Saeima endorses president's proposal to eventually end "non-citizen" status

Take note – story published 5 years ago

A presidential bill to grant citizenship to non-citizens’ children at birth has been endorsed in the first, non-final reading by the Latvian parliament May 9. 

This would apply to children born after January 1, 2020. 

62 MPs voted 'for', 26 'against' and one 'abstained', which is also an option in the Latvian parliament.

The bill anotation says it would encourage the development of an integrated public sharing joint Latvian values. This would amount to a symbolic step that would cease the division of Latvian people into opposing groups.

But the proposal is facing opposition from the conservative parties in parliament, the National Alliance and the New Conservative Party.

Who are the 'non-citizens' mean and how did they come to be?

On October 15, 1991 the Supreme Council (the interim parliament) granted citizenship to people who were citizens during the inter-war period, as well as their offspring. As a result, a third of Latvian residents who were largely Soviet-era immigrants became non-citizens with an ambiguous legal status. During the last 25 years, 150,000 non-citizens have been granted citizenship under the naturalization program. About 250,000 are still non-citizens and don't enjoy certain rights, like the right to vote or hold certain public offices.

MP Aldis Gobzems (independent) called the presidential initiative 'insufficient' and said he would ask granting citizenship to all the people born in Latvia after 1990 who have graduated from a Latvian school. He said he thinks the non-citizen status divides the Latvian public and discourages loyalty to the state.

Evija Papule (Harmony) said that the way Latvia approaches the matter of non-citizens shows its inability to make substantial decisions.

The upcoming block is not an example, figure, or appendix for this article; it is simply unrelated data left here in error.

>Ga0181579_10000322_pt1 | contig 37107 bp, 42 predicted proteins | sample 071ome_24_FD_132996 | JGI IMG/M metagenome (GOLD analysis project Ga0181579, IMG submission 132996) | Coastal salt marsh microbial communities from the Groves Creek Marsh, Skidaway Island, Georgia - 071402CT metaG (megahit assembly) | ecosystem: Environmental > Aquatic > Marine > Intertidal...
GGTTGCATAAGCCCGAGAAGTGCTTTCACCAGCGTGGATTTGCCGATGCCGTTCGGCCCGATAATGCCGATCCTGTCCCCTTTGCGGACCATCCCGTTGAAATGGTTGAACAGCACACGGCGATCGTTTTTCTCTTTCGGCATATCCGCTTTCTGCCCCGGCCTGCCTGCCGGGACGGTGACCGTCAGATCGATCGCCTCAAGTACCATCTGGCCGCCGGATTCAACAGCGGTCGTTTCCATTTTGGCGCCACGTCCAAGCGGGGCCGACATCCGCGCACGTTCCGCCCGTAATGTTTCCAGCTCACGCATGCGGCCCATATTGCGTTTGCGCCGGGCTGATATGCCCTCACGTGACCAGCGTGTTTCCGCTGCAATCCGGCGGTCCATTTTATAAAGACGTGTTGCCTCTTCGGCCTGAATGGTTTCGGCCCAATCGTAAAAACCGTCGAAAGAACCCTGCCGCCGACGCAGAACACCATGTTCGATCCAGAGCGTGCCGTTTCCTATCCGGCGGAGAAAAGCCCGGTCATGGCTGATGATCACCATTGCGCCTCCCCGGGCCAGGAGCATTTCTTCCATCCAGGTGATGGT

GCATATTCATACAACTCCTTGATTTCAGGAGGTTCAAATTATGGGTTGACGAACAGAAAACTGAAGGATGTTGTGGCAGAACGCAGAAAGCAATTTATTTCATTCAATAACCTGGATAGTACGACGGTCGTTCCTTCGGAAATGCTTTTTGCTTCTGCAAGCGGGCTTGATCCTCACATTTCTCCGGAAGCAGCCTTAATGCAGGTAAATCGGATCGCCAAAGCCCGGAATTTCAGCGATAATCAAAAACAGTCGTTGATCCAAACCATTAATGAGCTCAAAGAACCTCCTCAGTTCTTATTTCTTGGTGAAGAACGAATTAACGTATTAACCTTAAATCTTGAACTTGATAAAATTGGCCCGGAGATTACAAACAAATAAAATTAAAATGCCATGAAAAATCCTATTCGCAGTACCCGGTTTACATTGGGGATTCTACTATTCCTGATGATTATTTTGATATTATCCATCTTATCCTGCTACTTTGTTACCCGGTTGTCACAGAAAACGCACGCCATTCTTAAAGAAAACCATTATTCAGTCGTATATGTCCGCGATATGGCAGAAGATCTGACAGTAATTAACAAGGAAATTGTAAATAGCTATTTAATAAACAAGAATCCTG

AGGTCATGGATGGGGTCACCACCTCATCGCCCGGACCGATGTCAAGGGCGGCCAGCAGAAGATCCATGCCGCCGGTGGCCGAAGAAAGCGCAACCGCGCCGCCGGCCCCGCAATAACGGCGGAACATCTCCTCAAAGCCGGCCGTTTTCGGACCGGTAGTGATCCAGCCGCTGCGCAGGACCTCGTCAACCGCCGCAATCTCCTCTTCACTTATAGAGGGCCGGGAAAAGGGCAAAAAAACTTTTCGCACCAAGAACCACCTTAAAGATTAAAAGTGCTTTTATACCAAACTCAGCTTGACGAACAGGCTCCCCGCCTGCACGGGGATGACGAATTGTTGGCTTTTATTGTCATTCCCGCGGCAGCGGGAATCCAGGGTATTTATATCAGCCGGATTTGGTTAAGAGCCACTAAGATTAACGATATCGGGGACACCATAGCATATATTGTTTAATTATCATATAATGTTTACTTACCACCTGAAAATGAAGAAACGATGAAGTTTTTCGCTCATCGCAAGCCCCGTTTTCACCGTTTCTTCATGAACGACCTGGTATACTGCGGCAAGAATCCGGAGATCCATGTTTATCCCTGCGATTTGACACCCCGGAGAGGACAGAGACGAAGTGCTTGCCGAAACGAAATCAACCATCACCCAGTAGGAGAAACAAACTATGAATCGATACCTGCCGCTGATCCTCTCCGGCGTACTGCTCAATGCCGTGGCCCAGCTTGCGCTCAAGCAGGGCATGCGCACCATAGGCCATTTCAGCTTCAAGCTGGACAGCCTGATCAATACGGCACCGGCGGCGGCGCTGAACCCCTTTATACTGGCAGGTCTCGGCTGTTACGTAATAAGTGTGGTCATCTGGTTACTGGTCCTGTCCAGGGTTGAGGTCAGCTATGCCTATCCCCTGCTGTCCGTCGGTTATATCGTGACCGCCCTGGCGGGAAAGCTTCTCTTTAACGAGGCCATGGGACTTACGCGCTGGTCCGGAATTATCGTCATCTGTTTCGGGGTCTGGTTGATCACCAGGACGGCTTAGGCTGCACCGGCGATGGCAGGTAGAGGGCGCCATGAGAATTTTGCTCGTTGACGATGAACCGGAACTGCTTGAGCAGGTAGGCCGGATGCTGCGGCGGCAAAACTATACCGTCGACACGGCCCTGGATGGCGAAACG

Meanwhile National Alliance MP Edvīns Šnore noted that non-citizens' children can obtain citizenship should they wish to do so, and that the current bill applies only to people who don't want Latvian citizenship for themselves and their children.

Marija Golubeva (Development/For!) said that the transition period of 29 years after renewal of independence has been way too long. In this case, what the parents want is an "interesting matter", seeing as parents don't always make decisions in the best interests of the state. She compared this to the way some parents choose not to vaccinate their children.

Didzis Šmits (KPV LV) said that adopting the bill would correct and error and make good for "a treason of sorts". It's likely Šmits referred to those who voted for Latvian independence in the hopes that they would be recognized as citizens later on

Dagmāra Beitnere-Le Galla (New Conservative Party) said that the presidential initiative will clash into the Citizenship Law. She said that people who don't want citizenship for their children are afraid of making important decisions.

Beitnere-Le Galla also, for the first time, floated the idea that a referendum should be held over the matter.

Almost 300 children have been born in Latvia with the status of non-citizens within the past five years. These are mostly descendants of Soviet-era immigrants. Parents have to specify that they want their children to become non-citizens, otherwise they are given Latvian citizenship at birth.

(Number of children assigned 'non-citizen' status by year.)

This is the most contested proposal of president Vējonis' term in office. The Saeima last September rejected an identical proposal, but signs are that now, most MPs are in favor of the initiative. 

Read more about Latvia's "non-citizens" and how their special legal status – they can't vote – came to be HERE.

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